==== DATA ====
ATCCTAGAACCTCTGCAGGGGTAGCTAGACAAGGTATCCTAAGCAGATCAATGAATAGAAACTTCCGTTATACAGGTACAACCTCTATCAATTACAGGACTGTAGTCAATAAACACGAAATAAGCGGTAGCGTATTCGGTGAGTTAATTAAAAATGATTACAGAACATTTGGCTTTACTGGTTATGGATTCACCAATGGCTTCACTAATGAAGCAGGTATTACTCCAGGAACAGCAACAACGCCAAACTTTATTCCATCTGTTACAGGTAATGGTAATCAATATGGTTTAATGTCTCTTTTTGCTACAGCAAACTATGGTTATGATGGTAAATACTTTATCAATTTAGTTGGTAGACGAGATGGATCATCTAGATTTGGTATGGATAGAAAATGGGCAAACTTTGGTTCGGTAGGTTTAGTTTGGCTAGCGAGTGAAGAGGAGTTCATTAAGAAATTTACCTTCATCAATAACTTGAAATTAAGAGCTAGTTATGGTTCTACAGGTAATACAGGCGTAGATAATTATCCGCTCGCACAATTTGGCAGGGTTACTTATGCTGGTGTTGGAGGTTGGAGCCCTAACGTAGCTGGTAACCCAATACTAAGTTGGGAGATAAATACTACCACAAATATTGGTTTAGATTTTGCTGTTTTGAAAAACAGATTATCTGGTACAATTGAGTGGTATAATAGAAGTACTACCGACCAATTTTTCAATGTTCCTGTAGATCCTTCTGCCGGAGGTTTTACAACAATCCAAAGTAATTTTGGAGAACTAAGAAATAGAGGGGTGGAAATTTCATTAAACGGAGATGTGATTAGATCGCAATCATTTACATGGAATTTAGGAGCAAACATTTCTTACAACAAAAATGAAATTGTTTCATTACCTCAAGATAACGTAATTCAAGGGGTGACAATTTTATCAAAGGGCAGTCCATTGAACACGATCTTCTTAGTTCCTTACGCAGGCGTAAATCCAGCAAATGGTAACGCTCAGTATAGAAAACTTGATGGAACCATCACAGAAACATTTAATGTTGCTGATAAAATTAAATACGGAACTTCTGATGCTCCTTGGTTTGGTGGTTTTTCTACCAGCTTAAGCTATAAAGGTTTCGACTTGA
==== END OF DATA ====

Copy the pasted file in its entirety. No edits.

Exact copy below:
ATCCTAGAACCTCTGCAGGGGTAGCTAGACAAGGTATCCTAAGCAGATCAATGAATAGAAACTTCCGTTATACAGGTACAACCTCTATCAATTACAGGACTGTAGTCAATAAACACGAAATAAGCGGTAGCGTATTCGGTGAGTTAATTAAAAATGATTACAGAACATTTGGCTTTACTGGTTATGGATTCACCAATGGCTTCACTAATGAAGCAGGTATTACTCCAGGAACAGCAACAACGCCAAACTTTATTCCATCTGTTACAGGTAATGGTAATCAATATGGTTTAATGTCTCTTTTTGCTACAGCAAACTATGGTTATGATGGTAAATACTTTATCAATTTAGTTGGTAGACGAGATGGATCATCTAGATTTGGTATGGATAGAAAATGGGCAAACTTTGGTTCGGTAGGTTTAGTTTGGCTAGCGAGTGAAGAGGAGTTCATTAAGAAATTTACCTTCATCAATAACTTGAAATTAAGAGCTAGTTATGGTTCTACAGGTAATACAGGCGTAGATAATTATCCGCTCGCACAATTTGGCAGGGTTACTTATGCTGGTGTTGGAGGTTGGAGCCCTAACGTAGCTGGTAACCCAATACTAAGTTGGGAGATAAATACTACCACAAATATTGGTTTAGATTTTGCTGTTTTGAAAAACAGATTATCTGGTACAATTGAGTGGTATAATAGAAGTACTACCGACCAATTTTTCAATGTTCCTGTAGATCCTTCTGCCGGAGGTTTTACAACAATCCAAAGTAATTTTGGAGAACTAAGAAATAGAGGGGTGGAAATTTCATTAAACGGAGATGTGATTAGATCGCAATCATTTACATGGAATTTAGGAGCAAACATTTCTTACAACAAAAATGAAATTGTTTCATTACCTCAAGATAACGTAATTCAAGGGGTGACAATTTTATCAAAGGGCAGTCCATTGAACACGATCTTCTTAGTTCCTTACGCAGGCGTAAATCCAGCAAATGGTAACGCTCAGTATAGAAAACTTGATGGAACCATCACAGAAACATTTAATGTTGCTGATAAAATTAAATACGGAACTTCTGATGCTCCTTGGTTTGGTGGTTTTTCTACCAGCTTAAGCTATAAAGGTTTCGACTTGA